College Life and the Making of Modern Nashville


Kentucky Live! Presented Mary Ellen Pethel on College Life and the Making of Modern Nashville on Thursday, February 15, 2018, at Barnes & Noble Bookstore (1680 Campbell Lane).

May Ellen Pethel is an author, educator, archivist and historian. After attending high school in Rome, Georgia, she received her BA from the University of Tennessee in Knoxville, her MEd from Berry College in Georgia and her Ph.D. in history from Georgia State University.

Her newest book Athens of the New South: College Life and the Making of Modern Nashville was published by the University of Tennessee Press in 2017. In it she explores how the founding and growth of Nashville’s colleges and universities impacted the city, region and nation. She notes that by the twentieth century Vanderbilt University had become one of the country’s leading private schools while Fisk University was among the nation’s most prestigious black liberal-arts universities and Meharry Medical College had emerged as one of the country’s few training centers for African American medical professionals. Tennessee A&I became the state’s first public black college while various other schools: Peabody College, Ward-Belmont, David Lipscomb and Roger Williams University meant that Nashville was distinguished not only by the quantity but by the quality of its schools.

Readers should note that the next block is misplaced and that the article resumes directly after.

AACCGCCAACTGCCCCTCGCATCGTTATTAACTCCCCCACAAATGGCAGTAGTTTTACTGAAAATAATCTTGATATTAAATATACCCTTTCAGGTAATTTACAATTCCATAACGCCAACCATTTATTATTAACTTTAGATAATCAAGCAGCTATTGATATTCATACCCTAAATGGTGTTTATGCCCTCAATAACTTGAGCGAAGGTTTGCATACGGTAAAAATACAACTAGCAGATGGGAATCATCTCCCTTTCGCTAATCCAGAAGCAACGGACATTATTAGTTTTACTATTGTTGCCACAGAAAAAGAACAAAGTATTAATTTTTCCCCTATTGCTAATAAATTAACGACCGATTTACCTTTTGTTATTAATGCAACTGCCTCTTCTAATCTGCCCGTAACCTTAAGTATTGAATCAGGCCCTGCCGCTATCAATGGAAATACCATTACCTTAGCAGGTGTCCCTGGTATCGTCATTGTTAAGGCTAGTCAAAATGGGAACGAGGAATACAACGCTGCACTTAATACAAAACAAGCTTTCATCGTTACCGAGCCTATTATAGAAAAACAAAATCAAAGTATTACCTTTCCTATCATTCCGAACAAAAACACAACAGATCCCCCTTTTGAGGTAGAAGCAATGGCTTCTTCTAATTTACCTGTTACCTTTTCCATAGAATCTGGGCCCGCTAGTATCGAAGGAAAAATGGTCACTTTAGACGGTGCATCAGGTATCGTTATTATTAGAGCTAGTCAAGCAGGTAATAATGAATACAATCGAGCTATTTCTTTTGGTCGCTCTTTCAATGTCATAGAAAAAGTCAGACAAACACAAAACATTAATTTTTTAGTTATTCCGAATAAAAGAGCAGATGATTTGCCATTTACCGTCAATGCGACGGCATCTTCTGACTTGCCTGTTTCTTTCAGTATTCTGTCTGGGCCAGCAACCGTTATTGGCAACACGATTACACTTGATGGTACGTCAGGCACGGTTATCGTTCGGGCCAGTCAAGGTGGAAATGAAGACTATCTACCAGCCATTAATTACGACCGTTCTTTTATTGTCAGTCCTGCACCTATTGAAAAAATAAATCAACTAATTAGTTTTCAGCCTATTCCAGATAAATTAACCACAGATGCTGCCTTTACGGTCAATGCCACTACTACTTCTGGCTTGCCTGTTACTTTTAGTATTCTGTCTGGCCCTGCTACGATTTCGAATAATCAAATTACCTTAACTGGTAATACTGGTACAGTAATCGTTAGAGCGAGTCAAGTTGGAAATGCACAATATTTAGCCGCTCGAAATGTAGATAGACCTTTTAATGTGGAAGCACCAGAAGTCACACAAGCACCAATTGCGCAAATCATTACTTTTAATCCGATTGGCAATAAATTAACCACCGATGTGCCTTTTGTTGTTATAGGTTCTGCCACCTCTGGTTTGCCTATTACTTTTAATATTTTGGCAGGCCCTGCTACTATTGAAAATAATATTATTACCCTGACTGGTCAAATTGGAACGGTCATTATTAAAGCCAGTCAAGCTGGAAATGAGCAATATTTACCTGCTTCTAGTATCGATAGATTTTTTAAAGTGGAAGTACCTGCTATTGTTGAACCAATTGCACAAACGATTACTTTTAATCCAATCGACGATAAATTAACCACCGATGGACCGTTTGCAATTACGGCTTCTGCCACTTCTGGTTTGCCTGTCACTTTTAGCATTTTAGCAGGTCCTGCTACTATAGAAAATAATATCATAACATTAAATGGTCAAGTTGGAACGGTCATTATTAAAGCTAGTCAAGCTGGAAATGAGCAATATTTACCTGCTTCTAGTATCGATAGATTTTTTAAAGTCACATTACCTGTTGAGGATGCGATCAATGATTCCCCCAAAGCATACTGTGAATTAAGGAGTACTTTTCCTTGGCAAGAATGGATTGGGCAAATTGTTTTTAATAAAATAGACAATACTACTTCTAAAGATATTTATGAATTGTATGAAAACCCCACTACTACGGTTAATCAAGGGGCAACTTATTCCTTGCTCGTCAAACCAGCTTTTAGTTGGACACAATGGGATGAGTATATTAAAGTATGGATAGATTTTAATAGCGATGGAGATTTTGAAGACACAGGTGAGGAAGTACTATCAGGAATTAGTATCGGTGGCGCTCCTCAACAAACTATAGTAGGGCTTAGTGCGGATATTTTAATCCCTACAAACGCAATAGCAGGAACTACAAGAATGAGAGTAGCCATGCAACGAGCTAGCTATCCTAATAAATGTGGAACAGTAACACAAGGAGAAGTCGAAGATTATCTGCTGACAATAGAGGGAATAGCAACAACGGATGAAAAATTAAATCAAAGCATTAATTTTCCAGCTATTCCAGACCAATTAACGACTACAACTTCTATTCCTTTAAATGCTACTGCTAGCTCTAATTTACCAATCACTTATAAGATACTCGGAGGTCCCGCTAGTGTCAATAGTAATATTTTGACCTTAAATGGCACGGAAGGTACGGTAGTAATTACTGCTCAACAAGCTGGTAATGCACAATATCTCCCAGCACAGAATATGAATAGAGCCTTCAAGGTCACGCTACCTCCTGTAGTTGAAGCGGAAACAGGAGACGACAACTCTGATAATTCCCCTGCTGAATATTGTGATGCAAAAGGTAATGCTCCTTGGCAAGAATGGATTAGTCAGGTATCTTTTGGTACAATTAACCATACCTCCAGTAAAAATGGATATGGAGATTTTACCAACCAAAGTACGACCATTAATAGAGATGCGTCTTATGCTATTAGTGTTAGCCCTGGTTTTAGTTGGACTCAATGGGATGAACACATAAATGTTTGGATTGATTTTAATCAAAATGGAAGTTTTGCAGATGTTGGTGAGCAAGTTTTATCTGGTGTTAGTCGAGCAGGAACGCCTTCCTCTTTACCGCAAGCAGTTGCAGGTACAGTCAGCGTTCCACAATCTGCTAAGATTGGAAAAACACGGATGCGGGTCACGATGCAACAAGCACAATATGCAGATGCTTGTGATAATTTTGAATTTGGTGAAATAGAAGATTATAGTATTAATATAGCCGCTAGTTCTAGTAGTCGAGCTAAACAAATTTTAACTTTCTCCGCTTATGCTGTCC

American Popular Culture | Higher Education | Intellectual History | United States History